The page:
Q: Many times in the past few years the [Office of the Inspector General] Work Plan for Physicians has indicated that they are monitoring 'incident-to' billing in physician's offices but nothing ever seems to change. Are they planning to get rid of the provision that the nonphysician provider (NPP) can’t see new problems under incident-to, like UTI’s and the like?
A: You picked a good time to follow up on incident-to, because there is a change in guidance coming up, although not the one you want.
The rule about the NPP not seeing new problems is still in place for Medicare. If the presenting problem is a new problem not previously evaluated by the physician, the NPP cannot bill incident-to, but should instead bill under his own national provider identifier (NPI). If a documentation review uncovered an NPP billing for an acute new problem, the service would be denied as "Payment adjusted as not furnished directly to the patient and/or not documented."
What is about to change comes out of the physician fee schedule guidance: "'Incident-to Policy for Calendar Year 2016."
In some cases, the physician or practitioner supervising the service is not the same individual treating the patient more broadly. For 2016, CMS is finalizing a proposal to specify that, in those cases, only the supervising physician or practitioner may bill Medicare for incident-to services. Additionally, CMS is finalizing a proposal to require that auxiliary personnel providing incident-to services and supplies cannot have been excluded from Medicare, Medicaid, or other Federal healthcare programs by OIG, or have had their enrollment revoked for any reason at the time that they provide such services or supplies.
The change to supervising provider versus the patient's own personal provider of record may cause more services to be billed in the name/number of the NPP. Until now, when the patient's physician of record was not in the office or clinic, the physician that was present could become the supervising or billing provider for the day. Those days seem to be numbered.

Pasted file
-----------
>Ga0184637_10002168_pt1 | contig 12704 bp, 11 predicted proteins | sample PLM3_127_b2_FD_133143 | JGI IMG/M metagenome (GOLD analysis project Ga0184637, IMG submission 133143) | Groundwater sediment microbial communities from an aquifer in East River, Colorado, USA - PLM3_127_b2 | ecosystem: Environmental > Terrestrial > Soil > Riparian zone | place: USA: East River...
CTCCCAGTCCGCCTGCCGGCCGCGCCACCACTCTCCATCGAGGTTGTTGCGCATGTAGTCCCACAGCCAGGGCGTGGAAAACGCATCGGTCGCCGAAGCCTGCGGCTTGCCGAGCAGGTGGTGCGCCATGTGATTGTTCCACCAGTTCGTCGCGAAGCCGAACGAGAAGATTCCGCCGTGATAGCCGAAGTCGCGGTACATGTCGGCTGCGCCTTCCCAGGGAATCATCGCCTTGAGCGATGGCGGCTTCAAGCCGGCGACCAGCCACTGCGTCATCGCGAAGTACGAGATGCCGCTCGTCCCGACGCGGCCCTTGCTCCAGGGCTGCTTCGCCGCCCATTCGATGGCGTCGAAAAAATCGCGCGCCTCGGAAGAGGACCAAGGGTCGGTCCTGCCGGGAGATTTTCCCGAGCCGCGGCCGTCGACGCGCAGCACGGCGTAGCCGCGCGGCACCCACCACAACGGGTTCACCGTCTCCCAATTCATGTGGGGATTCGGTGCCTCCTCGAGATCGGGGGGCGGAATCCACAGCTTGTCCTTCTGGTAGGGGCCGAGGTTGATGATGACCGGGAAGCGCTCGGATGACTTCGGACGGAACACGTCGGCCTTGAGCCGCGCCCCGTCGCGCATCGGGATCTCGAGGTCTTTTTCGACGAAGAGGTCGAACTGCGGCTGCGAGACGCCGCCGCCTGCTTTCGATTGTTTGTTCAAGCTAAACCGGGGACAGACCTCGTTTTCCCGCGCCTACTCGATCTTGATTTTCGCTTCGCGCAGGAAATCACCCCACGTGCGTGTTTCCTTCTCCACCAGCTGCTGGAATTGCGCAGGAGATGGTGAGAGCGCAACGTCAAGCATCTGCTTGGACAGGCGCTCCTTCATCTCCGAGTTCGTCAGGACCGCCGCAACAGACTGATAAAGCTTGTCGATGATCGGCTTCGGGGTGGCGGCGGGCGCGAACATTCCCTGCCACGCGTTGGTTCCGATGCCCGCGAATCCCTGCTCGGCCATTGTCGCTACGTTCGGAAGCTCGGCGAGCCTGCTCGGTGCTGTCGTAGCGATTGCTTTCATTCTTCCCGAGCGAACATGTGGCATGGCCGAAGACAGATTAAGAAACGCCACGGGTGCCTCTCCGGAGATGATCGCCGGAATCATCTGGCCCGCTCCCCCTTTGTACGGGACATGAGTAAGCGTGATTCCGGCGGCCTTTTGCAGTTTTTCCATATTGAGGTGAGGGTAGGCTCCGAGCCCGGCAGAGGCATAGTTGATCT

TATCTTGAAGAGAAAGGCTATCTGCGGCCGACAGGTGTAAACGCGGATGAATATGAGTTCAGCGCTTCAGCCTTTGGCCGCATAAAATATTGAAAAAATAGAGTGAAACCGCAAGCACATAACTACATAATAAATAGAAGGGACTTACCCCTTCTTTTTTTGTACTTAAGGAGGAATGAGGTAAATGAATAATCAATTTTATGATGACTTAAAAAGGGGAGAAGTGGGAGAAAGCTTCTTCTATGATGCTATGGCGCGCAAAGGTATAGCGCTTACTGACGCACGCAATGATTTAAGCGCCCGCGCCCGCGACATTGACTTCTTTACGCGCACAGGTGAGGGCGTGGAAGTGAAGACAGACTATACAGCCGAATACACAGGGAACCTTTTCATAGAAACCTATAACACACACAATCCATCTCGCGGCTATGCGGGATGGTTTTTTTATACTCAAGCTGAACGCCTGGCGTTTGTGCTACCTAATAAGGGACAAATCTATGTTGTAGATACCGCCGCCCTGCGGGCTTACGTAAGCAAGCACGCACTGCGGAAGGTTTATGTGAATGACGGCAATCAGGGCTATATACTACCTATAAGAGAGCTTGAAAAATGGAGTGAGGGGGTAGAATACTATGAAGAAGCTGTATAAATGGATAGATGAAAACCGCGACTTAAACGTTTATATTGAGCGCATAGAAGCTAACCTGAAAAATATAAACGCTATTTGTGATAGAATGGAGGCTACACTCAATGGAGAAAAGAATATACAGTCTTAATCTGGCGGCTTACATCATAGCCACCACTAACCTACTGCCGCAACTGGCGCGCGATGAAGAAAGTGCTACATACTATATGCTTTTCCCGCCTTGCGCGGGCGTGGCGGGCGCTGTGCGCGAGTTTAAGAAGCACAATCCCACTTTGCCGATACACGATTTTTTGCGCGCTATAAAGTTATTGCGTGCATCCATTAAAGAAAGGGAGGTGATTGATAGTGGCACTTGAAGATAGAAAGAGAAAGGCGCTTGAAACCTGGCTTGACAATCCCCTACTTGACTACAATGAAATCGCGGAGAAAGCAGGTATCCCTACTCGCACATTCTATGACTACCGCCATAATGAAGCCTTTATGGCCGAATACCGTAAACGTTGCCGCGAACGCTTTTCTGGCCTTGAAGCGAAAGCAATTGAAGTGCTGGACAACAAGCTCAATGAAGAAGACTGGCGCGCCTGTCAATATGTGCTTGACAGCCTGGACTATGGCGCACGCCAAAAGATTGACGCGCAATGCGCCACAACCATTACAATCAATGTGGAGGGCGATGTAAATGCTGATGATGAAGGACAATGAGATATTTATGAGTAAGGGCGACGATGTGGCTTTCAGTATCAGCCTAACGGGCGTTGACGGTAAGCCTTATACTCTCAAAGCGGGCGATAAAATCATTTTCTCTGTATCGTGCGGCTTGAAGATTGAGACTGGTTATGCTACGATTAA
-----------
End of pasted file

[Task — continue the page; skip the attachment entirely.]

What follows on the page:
MISMATCH IN ICD-10
Q: I have noticed that some of my OB/GYN providers are mismatching the fourth or fifth digits indicating the trimester, when using multiple ICD-10 codes in the same encounter. Is ICD-10 somehow causing this?
A: The whole concept of trimesters in coding has come along with the ICD-10 coding system. However, there is nothing inherent in the coding system that would cause mismatches or incorrect assignment of these indicators.
As you know, in the fourth or fifth character, 1, 2, or 3 is used to indicate the first, second, or third trimester, both on the normal supervision of pregnancy codes and on codes representing problems in pregnancy.
I suspect that any error here is likely human in origin. A code like Z34.83 — Encounter for supervision of normal pregnancy, third trimester shouldn't have many other codes along with it to cause problems. But a code like O09.93 — supervision of high-risk pregnancy, unspecified, third trimester, might be coded along with something like O16.3 — unspecified maternal hypertension, third trimester.